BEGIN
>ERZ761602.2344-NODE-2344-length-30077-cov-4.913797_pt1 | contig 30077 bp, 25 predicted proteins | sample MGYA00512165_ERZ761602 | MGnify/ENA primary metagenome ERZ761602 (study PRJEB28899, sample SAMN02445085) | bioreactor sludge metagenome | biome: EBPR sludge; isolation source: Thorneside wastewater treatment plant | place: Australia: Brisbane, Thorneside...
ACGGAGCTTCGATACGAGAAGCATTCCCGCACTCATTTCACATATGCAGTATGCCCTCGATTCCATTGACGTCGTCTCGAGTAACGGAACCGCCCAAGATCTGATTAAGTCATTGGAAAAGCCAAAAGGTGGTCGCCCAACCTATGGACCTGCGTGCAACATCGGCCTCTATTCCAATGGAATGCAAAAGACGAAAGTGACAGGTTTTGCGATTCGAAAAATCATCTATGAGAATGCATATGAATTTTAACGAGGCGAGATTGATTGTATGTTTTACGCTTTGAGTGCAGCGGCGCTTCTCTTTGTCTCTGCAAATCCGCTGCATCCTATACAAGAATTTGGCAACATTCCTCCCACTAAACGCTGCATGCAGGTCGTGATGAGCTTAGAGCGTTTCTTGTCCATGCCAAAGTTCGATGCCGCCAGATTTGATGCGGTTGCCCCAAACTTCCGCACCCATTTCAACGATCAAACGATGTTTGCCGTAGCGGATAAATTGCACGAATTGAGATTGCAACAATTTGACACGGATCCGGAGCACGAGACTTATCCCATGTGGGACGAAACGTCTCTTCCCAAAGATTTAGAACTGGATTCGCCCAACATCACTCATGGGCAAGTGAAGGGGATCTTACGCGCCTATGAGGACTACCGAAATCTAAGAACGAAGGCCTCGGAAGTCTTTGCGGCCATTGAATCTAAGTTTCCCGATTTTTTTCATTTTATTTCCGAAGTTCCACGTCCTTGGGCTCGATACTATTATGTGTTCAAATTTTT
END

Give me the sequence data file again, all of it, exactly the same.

>ERZ761602.2344-NODE-2344-length-30077-cov-4.913797_pt1 | contig 30077 bp, 25 predicted proteins | sample MGYA00512165_ERZ761602 | MGnify/ENA primary metagenome ERZ761602 (study PRJEB28899, sample SAMN02445085) | bioreactor sludge metagenome | biome: EBPR sludge; isolation source: Thorneside wastewater treatment plant | place: Australia: Brisbane, Thorneside...
ACGGAGCTTCGATACGAGAAGCATTCCCGCACTCATTTCACATATGCAGTATGCCCTCGATTCCATTGACGTCGTCTCGAGTAACGGAACCGCCCAAGATCTGATTAAGTCATTGGAAAAGCCAAAAGGTGGTCGCCCAACCTATGGACCTGCGTGCAACATCGGCCTCTATTCCAATGGAATGCAAAAGACGAAAGTGACAGGTTTTGCGATTCGAAAAATCATCTATGAGAATGCATATGAATTTTAACGAGGCGAGATTGATTGTATGTTTTACGCTTTGAGTGCAGCGGCGCTTCTCTTTGTCTCTGCAAATCCGCTGCATCCTATACAAGAATTTGGCAACATTCCTCCCACTAAACGCTGCATGCAGGTCGTGATGAGCTTAGAGCGTTTCTTGTCCATGCCAAAGTTCGATGCCGCCAGATTTGATGCGGTTGCCCCAAACTTCCGCACCCATTTCAACGATCAAACGATGTTTGCCGTAGCGGATAAATTGCACGAATTGAGATTGCAACAATTTGACACGGATCCGGAGCACGAGACTTATCCCATGTGGGACGAAACGTCTCTTCCCAAAGATTTAGAACTGGATTCGCCCAACATCACTCATGGGCAAGTGAAGGGGATCTTACGCGCCTATGAGGACTACCGAAATCTAAGAACGAAGGCCTCGGAAGTCTTTGCGGCCATTGAATCTAAGTTTCCCGATTTTTTTCATTTTATTTCCGAAGTTCCACGTCCTTGGGCTCGATACTATTATGTGTTCAAATTTTT